PECK: Yes. I love that.
GIVENS: I’m moved by those words because I think what he is talking about is writing, the craft of fiction, is a simulacrum of sacred creation. This is an idea that also in some ways goes all the way back to Descartes and it weaves through Wordsworth, that at no moment in our existence are we more fully alive and fully free than when we conjure up worlds out of language.
Some authors I read and I’m really struck by the profundity of their ideas or the lyricism of their style, but I have to say when I read you, when I read work like Gilda Trillim, I’m struck by the sheer joyfulness of the exercise of writing. In some books like Gilead I read that and I think, “man, I would like to have written that work.” But when I read you I think, “man I want to go and write a novel too.” [laughs] Because there’s a joyfulness, a playfulness in your writing. That’s not to say that it isn’t laden with beautiful, beautiful moments of insight and inspiration. But your writing is very deceptive. It’s very weird.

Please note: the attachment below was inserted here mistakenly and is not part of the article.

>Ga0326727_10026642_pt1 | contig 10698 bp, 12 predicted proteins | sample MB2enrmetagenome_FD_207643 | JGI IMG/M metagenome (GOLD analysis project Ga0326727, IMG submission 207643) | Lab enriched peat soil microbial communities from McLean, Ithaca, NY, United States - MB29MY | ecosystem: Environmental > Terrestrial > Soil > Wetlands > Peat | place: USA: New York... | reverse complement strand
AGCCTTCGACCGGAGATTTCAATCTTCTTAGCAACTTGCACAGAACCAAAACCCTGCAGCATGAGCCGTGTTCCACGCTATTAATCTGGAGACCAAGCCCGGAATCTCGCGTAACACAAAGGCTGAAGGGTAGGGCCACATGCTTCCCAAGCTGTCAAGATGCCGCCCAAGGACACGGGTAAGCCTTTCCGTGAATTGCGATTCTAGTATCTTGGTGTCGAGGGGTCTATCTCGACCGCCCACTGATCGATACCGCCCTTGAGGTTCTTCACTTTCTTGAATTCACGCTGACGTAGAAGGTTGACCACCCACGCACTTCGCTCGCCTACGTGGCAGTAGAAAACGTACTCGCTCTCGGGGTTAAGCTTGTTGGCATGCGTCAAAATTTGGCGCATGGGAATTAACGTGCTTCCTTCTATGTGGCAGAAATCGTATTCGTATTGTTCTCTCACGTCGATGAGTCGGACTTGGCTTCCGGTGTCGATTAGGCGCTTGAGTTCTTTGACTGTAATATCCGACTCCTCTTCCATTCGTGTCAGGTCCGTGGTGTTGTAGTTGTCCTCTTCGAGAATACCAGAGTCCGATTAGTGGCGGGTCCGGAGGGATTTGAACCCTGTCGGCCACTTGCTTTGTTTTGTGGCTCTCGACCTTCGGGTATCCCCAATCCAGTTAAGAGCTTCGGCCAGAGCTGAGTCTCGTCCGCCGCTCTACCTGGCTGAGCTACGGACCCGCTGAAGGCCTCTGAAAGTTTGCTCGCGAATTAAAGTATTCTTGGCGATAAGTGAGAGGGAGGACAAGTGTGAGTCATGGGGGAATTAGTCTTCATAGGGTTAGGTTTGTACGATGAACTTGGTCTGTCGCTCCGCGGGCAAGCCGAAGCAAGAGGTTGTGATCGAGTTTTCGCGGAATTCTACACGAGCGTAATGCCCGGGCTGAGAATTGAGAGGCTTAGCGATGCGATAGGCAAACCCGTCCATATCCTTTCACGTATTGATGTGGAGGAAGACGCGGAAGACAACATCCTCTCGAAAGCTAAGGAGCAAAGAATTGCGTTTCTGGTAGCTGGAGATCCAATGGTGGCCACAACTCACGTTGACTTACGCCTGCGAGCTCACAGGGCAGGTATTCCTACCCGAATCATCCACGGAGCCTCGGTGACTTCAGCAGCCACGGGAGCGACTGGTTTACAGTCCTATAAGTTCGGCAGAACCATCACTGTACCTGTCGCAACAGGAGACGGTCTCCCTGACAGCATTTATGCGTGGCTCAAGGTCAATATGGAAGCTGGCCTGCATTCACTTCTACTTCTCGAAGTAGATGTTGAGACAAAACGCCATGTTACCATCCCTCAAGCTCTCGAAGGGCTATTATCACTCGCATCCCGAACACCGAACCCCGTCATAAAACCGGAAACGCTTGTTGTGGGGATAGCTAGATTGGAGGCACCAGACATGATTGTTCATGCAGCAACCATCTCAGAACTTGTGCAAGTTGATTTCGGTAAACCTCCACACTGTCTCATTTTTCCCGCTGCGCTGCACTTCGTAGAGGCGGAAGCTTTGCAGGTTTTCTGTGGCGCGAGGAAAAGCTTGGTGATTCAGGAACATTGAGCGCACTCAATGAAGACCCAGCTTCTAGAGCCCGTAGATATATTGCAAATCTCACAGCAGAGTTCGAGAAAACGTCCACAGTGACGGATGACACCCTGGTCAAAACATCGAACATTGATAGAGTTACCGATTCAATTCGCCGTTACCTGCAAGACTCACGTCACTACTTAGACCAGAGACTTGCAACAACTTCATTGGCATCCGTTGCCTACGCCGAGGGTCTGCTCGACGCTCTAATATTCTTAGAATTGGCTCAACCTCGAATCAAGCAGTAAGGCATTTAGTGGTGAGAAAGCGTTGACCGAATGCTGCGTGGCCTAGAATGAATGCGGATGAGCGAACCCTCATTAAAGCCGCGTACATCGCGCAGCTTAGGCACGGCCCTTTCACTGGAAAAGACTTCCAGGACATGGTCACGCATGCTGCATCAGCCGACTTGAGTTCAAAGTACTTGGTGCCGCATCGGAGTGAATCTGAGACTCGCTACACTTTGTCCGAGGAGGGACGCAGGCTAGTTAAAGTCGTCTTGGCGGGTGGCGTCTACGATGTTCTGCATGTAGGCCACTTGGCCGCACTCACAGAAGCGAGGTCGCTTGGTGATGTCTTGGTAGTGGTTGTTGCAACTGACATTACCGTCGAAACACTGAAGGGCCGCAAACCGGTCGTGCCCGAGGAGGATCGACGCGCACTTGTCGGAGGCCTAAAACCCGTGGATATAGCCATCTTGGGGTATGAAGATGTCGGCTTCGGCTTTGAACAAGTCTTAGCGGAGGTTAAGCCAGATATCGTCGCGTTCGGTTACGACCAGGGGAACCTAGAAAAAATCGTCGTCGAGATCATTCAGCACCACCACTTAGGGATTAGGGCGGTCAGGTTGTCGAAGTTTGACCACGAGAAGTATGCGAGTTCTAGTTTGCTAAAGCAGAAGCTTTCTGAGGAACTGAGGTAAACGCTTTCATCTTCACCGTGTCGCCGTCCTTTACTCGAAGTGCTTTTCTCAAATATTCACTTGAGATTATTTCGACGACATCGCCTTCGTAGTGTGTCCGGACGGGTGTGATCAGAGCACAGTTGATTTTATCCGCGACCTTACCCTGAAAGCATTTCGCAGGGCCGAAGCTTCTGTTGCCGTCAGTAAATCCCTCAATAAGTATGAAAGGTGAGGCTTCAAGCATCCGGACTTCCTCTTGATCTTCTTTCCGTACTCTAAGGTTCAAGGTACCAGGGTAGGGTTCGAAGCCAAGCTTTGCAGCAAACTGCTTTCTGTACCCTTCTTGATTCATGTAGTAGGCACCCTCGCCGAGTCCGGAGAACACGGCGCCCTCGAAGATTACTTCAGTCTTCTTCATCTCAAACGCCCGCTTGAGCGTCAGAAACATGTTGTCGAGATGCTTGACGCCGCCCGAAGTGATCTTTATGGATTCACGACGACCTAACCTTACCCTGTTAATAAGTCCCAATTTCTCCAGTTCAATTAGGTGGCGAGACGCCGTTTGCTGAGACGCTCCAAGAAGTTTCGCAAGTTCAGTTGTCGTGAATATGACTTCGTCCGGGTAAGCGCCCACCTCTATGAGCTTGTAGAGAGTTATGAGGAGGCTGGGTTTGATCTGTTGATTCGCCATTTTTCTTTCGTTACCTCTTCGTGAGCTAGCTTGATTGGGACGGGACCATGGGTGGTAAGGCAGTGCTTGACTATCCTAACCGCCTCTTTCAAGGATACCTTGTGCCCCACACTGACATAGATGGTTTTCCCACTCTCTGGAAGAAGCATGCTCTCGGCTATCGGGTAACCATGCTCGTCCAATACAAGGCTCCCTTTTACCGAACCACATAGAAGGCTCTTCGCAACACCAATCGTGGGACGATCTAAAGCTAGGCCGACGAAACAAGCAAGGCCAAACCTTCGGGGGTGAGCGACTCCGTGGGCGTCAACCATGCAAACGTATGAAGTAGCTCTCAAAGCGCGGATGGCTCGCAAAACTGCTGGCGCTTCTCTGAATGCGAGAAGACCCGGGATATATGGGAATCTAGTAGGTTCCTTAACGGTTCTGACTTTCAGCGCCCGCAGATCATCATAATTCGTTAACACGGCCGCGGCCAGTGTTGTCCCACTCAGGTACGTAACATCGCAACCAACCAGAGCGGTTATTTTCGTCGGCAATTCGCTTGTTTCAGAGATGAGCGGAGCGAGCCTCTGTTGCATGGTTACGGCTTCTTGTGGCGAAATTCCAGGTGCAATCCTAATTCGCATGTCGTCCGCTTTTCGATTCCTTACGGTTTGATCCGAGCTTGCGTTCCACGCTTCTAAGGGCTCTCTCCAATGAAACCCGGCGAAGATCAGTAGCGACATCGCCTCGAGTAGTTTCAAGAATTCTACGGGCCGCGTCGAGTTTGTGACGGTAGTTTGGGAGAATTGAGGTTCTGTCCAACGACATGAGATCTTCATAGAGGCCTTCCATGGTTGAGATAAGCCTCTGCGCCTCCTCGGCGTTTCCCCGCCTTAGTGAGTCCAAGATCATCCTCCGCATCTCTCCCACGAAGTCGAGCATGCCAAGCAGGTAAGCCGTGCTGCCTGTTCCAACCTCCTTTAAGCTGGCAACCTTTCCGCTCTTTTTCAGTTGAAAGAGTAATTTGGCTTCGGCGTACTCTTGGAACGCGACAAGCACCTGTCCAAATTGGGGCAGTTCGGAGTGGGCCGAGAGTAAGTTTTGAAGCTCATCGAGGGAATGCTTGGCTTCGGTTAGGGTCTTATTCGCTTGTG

PECK: It is. [laughs]
GIVENS: A Scholar of Moab or Gilda Trillim especially, because it masquerades as a kind of flippant, whimsical, almost surrealistic exercise in linguistic play, and yet it’s full of theological and metaphysical insight and probing.
So talk to me a little bit about your writing and have I got it right, do you think, in some ways?
PECK: I think it’s a reflection of the joy that I take in writing. To me it’s kind of a necessary thing. It’s a joy to me to get to know these characters. I don’t do an outline and then map out where everything’s going—